I had the chance to catch up with match referee Chris Broad before the start of play and to apologise for falling victim to a puerile piece of fake news following the magnificent test match at Newlands. A reputable news outlet had taken its lead from an amateur blogger who had written a story about the ICC rating the Newlands pitch as ‘poor’.

I took the reputable outlet’s story at face value and sent out a tweet disparaging the ICC’s rating – effectively Broad’s rating.

He laughed it off although we agreed it was unfortunate that we live in a world in which fact and fiction are becoming increasingly and deliberately obscured.

“We used to have five categories for rating pitches – poor, below average, acceptable, above average and good,” he told me. “But this year the ‘above average’ category has been removed. I couldn’t give the Newlands pitch the ‘good’ mark, which is the highest, so I had to give it the ‘acceptable’ one. Although I believe it was well above average and would have marked it as such if I could have,” Broad said.

Never take anything for granted in this game. It isn’t done consciously most of the time – it wasn’t as if the Proteas batsmen started humming tunes to themselves and glove-thumping between overs with words like “we’re cruising this, 400 is ours for the taking.” It was far more subtle and completely sub-conscious.

Three wickets for five runs in 13 balls, including two run outs, that really hurts. At 246-3 they were right on top and 400 did, indeed, seem likely. Fortunately, they have the bowling attack to make 300 feel like 400 for India’s top order.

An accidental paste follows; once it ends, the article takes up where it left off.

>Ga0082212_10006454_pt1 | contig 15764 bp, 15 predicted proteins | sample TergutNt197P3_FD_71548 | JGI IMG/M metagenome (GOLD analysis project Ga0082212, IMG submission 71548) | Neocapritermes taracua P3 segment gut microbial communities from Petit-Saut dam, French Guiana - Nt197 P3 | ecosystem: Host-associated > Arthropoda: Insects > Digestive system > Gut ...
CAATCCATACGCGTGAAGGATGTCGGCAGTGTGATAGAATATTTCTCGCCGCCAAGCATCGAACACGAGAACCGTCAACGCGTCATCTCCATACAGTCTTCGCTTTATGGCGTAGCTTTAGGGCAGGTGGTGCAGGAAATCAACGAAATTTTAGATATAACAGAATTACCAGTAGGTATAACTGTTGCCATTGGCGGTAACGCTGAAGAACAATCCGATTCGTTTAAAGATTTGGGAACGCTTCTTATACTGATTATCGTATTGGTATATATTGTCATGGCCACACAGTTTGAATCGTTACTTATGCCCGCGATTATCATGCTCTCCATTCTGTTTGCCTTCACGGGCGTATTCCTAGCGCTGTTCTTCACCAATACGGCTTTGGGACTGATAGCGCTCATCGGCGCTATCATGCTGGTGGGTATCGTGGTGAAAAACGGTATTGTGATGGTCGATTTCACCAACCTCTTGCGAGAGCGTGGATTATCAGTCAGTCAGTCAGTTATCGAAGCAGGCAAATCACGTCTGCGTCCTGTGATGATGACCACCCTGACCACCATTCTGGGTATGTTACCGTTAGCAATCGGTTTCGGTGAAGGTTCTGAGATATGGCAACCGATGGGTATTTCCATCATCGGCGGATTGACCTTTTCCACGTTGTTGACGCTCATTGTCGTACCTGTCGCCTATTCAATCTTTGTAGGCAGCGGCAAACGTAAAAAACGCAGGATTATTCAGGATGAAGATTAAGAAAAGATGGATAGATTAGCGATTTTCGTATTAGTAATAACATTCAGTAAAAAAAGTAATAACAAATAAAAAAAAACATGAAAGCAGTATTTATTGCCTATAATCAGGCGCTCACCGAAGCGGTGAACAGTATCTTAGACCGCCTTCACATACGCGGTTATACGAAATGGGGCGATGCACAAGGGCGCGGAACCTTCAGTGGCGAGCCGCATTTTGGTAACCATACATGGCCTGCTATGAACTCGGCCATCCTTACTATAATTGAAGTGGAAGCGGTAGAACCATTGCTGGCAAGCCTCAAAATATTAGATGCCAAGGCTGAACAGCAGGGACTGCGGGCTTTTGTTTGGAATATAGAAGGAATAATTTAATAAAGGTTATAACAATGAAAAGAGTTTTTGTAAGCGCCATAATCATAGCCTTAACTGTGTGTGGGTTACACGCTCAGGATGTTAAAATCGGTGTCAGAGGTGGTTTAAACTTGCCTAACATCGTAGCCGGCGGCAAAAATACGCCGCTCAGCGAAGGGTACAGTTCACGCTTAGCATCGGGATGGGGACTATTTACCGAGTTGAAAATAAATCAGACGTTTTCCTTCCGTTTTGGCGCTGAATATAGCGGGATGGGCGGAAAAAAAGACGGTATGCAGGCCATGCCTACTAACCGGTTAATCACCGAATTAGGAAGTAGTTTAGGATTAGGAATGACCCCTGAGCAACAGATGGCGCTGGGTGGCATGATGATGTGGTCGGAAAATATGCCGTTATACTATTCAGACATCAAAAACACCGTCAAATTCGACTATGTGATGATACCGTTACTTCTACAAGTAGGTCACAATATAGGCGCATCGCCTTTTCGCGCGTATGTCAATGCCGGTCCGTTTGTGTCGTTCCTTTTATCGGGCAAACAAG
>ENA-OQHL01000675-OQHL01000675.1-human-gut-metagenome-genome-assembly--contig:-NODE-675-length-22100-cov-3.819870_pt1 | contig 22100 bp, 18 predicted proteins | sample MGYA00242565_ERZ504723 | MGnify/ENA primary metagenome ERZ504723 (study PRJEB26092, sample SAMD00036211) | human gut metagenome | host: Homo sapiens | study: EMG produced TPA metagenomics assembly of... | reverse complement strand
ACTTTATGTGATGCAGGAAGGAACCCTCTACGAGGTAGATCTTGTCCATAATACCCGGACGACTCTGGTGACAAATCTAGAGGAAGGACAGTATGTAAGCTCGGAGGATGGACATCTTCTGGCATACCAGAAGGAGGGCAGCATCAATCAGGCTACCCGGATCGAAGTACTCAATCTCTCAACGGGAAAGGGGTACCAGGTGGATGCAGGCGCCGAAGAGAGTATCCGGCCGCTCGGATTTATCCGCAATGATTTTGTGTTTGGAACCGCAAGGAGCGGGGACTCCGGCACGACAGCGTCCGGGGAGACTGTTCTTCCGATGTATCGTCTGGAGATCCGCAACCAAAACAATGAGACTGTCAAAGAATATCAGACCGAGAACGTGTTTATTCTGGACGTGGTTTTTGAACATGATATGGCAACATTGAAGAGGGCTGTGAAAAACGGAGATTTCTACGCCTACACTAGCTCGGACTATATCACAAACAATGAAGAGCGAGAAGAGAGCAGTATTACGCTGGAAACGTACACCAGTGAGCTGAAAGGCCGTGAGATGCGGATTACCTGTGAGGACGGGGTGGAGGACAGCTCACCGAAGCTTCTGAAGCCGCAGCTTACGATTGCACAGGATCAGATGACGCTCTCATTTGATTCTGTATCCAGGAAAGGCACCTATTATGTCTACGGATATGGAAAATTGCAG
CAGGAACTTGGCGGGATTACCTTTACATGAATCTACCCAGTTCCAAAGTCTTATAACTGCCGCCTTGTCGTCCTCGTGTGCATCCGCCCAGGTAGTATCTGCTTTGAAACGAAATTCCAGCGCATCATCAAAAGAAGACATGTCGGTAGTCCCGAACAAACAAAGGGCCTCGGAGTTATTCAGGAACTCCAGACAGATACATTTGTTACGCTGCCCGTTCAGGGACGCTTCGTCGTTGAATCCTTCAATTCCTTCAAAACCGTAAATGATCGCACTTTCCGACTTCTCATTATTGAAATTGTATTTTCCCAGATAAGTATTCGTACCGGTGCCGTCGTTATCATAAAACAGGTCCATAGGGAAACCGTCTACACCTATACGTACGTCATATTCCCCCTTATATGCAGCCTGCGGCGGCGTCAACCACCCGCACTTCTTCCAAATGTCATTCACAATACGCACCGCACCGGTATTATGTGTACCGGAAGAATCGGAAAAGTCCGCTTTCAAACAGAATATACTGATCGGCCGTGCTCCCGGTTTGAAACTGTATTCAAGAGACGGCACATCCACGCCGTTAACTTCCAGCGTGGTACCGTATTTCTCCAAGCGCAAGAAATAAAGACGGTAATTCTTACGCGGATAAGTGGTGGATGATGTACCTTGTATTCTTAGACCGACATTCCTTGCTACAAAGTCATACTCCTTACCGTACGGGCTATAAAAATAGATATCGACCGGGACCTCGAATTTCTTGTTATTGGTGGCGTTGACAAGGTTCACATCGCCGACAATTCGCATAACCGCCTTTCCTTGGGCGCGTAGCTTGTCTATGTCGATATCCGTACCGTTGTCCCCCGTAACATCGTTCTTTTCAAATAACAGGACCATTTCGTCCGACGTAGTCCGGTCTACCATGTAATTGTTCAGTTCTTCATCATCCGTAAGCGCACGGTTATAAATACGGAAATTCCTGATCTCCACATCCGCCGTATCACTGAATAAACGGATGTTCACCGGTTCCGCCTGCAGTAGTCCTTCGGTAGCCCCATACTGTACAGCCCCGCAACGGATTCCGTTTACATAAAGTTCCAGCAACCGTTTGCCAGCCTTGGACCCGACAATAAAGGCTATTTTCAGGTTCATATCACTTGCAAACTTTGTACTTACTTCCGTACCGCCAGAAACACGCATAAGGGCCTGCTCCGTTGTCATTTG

Friday, January 12

Indian captain Virat Kohli reckoned there “wasn’t much difference” between the SuperSport Park pitch and the one at Newlands which saw wickets tumble at an exhilarating pace but also provided enough stability for some batsmen to score equally thrilling runs.

Faf du Plessis was less enthusiastic: “It’s a bit browner than we were expecting,” he said with no attempt to disguise a tinge of disappointment.

“There is a lot of grass on it but it is not live grass,” admitted curator Brian Bloy, “but it’s hard to keep it alive when temperatures have been 37 degrees.”

But there is no doubt that pace and bounce will be there for the second test and Kohli is expecting his top order to face similar challenges to the ones they failed against in Cape Town.

“We must learn from our mistakes in the first test because you will always get bouncy pitches in South Africa. We know that and we are looking forward to the challenge. We enjoy that because, like in Cape Town, it gives us the chance to fight back when we have been put under pressure.”

Remarkably, Du Plessis had never seen Lungi Ngidi bowl live until the training session on Thursday – but he was impressed.

Whereas Ottis Gibson appeared to suggest his own first impressions were good enough for Ngidi to make his test debut, the captain implied it may be too soon: “We’re looking ahead, we have six more tests this summer and we need seven (fast) bowlers to be ready to go. But I liked what I saw, very much.”